Nonprofit's videos aim to help students explore world
Michelle Sedaca | 10/7/2009, 6:01 a.m.
Few public school students have direct experiences that help them relate to faraway places like South Africa and Malaysia. Aiming to bridge the gap, the New York-based nonprofit ProjectExplorer.org develops short films in locations around the world that introduce global culture and history to students in classrooms from Boston to Jordan.
Launched in 2003 by director and founder Jenny Buccos, ProjectExplorer.org sends staff members to foreign locations, where they conduct a host of interviews with local luminaries. In the organization’s South Africa series, the subjects include Archbishop Desmond Tutu, famed musician Sipho “Hotstix” Mabuse and Dr. John Kani, co-founder of South Africa’s Apartheid Museum and a prominent playwright and actor.
In the videos, interviews are mixed in with footage from sites like the Apartheid Museum and other elements, like Mabuse’s music. After filming is complete, the videos are uploaded onto the organization’s Web site and offered free of charge to the public. In addition to the videos, the site showcases photos and blog entries for each global series.
“By using multiple media that reinforce the message and lesson, young learners can use the tools that help them learn best: reading, hearing, seeing or doing,” said Buccos.
Prior to founding ProjectExplorer.org, Buccos, 33, held a position at an investment bank and worked in Tokyo and Hong Kong. She said that living in Asia nurtured her curiosity for exploring and learning about the world around her. Not only did she want to travel to other countries, Buccos said — she also wanted to share those experiences with others. ProjectExplorer.org allows her to do that.
So far, ProjectExplorer.org’s materials have been used in schools in all 50 states and in more than 40 countries, including South Africa, Germany, Canada and Jordan.
Much more than mere tourist adventures abroad, the organization tries through its videos to foster a sense of interconnectedness and increased cross-cultural understanding.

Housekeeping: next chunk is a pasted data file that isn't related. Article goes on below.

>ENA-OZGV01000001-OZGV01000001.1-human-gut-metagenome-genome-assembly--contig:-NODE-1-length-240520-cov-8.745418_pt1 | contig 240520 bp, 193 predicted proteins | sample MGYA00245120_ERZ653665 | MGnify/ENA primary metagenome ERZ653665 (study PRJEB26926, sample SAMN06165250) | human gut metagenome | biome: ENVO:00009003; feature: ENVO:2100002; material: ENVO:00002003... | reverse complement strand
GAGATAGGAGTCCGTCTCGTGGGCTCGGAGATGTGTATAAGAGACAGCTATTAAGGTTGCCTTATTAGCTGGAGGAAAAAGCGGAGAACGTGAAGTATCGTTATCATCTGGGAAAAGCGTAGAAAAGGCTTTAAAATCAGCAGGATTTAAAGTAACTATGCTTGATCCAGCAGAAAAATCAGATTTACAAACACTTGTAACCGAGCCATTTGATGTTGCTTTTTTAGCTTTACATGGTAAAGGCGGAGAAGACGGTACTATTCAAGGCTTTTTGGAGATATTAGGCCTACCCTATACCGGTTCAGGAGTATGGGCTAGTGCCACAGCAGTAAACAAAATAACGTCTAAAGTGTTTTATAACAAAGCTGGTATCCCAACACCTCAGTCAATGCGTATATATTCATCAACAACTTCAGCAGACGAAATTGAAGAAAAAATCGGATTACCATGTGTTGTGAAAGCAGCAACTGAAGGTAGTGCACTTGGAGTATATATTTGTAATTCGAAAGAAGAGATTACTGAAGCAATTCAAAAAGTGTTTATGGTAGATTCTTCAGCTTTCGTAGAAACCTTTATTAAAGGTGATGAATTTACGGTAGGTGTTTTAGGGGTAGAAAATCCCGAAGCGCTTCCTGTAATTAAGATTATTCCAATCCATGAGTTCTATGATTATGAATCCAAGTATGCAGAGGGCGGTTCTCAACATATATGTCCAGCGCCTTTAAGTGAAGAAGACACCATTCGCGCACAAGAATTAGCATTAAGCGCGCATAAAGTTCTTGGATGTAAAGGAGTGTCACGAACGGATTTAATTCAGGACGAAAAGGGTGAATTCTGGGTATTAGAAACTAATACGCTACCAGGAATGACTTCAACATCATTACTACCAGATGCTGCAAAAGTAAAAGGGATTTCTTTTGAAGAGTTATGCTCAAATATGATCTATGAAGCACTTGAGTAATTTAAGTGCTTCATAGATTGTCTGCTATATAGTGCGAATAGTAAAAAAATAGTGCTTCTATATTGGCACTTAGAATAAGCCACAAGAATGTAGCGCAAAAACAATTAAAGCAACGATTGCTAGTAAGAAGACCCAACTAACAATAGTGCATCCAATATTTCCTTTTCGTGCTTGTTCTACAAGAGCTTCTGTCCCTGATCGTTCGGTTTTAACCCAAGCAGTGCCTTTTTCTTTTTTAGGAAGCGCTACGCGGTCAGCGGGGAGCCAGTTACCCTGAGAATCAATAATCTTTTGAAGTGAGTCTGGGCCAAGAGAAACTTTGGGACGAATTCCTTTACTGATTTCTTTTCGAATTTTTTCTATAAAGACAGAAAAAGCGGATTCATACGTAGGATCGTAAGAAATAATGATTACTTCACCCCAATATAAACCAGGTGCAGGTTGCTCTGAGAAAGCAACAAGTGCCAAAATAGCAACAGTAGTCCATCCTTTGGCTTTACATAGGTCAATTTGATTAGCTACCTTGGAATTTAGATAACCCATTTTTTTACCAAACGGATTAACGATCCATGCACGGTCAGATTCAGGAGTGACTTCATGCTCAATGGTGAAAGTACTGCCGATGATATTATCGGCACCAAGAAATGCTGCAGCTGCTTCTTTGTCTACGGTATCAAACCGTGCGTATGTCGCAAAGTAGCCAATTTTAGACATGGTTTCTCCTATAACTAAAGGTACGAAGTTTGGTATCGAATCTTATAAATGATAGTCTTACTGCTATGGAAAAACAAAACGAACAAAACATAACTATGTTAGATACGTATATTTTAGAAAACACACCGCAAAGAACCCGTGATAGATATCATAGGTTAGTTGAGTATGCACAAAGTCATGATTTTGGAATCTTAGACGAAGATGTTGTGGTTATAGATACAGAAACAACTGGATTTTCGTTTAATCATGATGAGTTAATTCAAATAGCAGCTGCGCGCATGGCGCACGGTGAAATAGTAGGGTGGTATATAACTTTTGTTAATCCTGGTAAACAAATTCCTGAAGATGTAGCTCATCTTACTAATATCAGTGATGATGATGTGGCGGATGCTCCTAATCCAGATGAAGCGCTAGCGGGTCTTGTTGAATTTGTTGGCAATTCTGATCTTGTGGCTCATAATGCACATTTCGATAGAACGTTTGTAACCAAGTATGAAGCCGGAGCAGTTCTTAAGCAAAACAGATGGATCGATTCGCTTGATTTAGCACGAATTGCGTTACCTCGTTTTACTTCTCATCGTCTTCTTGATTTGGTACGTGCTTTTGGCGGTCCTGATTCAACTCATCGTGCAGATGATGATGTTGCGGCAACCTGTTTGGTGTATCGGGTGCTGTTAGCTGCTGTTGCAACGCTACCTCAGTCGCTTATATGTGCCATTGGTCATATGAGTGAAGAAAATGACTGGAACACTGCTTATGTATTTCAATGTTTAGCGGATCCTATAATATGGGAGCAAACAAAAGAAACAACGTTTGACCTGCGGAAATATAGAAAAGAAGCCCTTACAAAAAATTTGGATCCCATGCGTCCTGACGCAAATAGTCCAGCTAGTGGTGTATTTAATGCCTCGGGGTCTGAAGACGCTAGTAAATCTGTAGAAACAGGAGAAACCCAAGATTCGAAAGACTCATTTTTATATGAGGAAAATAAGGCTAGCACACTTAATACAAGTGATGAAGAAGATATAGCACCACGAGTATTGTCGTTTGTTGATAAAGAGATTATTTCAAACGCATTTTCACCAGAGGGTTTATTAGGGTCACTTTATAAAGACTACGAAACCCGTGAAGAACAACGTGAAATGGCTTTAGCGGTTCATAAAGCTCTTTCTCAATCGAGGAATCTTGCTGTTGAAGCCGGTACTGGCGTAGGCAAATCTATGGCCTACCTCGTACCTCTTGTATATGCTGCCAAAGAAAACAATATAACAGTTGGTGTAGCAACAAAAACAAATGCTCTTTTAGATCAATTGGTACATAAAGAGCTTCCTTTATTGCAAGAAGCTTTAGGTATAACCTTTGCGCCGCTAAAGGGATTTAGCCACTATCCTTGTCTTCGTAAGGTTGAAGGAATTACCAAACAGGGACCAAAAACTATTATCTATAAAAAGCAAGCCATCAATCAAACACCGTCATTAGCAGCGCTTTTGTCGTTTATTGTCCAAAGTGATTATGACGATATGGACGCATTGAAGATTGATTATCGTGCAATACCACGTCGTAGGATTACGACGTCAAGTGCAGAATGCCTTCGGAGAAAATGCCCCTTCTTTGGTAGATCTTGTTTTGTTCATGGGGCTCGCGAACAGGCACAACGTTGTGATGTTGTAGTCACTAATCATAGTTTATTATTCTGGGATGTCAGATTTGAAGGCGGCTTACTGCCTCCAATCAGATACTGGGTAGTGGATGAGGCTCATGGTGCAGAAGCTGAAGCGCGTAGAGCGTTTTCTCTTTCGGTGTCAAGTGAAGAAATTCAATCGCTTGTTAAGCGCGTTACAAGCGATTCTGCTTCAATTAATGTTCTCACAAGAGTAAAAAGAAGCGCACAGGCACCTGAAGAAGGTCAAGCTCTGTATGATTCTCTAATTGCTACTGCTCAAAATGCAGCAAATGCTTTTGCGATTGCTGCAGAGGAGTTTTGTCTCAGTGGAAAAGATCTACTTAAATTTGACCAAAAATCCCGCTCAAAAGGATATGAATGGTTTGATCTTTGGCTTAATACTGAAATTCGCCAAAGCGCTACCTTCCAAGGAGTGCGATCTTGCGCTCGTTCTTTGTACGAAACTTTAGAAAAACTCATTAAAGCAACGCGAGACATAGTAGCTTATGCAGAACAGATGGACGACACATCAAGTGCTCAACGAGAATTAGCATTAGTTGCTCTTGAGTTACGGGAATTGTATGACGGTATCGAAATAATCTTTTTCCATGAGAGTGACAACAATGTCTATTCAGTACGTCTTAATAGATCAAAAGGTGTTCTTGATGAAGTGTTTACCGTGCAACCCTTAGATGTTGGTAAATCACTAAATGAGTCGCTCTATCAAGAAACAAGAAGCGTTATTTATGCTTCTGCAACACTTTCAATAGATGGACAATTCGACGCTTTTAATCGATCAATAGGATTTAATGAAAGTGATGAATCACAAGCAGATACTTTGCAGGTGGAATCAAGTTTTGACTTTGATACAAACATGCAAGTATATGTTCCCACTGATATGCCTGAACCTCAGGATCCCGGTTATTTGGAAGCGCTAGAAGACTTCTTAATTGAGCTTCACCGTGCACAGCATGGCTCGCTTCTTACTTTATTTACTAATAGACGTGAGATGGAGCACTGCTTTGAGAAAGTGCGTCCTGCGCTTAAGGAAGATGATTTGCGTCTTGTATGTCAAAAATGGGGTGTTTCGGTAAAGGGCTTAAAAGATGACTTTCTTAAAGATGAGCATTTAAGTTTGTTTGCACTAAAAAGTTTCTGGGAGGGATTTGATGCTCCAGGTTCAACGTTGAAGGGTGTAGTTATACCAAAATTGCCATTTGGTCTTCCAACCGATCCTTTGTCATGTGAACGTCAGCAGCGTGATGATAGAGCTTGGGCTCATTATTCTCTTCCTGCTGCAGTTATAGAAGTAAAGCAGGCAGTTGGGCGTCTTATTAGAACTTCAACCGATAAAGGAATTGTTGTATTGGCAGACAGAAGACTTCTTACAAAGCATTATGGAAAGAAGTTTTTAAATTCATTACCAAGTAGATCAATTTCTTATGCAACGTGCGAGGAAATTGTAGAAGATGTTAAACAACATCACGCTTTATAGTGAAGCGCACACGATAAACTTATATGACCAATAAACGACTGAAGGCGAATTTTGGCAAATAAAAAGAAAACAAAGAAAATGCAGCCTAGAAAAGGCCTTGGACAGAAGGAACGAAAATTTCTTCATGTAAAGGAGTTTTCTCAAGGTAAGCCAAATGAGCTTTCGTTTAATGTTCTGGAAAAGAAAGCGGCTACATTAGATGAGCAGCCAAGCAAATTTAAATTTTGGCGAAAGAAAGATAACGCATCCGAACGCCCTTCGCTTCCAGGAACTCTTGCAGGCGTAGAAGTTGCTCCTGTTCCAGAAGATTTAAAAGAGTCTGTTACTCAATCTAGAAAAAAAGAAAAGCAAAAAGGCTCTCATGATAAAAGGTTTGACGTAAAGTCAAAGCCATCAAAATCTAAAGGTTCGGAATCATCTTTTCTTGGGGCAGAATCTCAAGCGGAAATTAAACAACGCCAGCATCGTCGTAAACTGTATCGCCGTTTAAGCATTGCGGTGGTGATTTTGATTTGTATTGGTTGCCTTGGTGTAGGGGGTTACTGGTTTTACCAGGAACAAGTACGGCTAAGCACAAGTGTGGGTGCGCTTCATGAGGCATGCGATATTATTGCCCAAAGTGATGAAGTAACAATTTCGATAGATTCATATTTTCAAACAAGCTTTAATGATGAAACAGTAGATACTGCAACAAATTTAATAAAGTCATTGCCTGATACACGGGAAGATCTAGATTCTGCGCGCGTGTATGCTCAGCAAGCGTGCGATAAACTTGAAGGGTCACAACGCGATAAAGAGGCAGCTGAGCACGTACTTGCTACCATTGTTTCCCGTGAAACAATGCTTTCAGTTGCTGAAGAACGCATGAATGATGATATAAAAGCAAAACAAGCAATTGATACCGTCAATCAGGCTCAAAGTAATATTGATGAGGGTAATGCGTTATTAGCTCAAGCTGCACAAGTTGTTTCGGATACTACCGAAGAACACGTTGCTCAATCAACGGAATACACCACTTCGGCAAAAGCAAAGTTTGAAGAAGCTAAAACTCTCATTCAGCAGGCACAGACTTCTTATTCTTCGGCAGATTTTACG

“We strive to make the world shrink just a little faster by helping create the next generation of global citizens,” Buccos said. “We hope that our materials show young learners how similar we all truly are, and that our differences are to be celebrated, not feared.”
Last spring, social studies teacher Aaron Shelby turned to ProjectExplorer.org’s series on South Africa to enhance his yearlong curricula on political movements. By studying the civil rights movement in the U.S. and South Africa’s anti-apartheid movement, Shelby urged his students at the Urban Assembly School for Law and Justice, a public school in New York City, to critically examine the divergent strategies that citizens employ to achieve political change.
The series includes videos about the Apartheid Museum, which provides a historical overview of the system of legal and racial separation that dominated South Africa.
“The black people only became a citizen in 1994,” Kani explains in one of the videos. “Our struggle was a struggle based on the land. … In this country, we fought for something that belonged to us.”
Shelby integrated the videos into his lessons by first posing a question to his class, next watching a relevant video in the series, and then leading a discussion based on insights gleaned from the clip. Highlights for Shelby’s students included being introduced to three of the country’s 11 official languages: isiXhosa, Zulu and Afrikaans.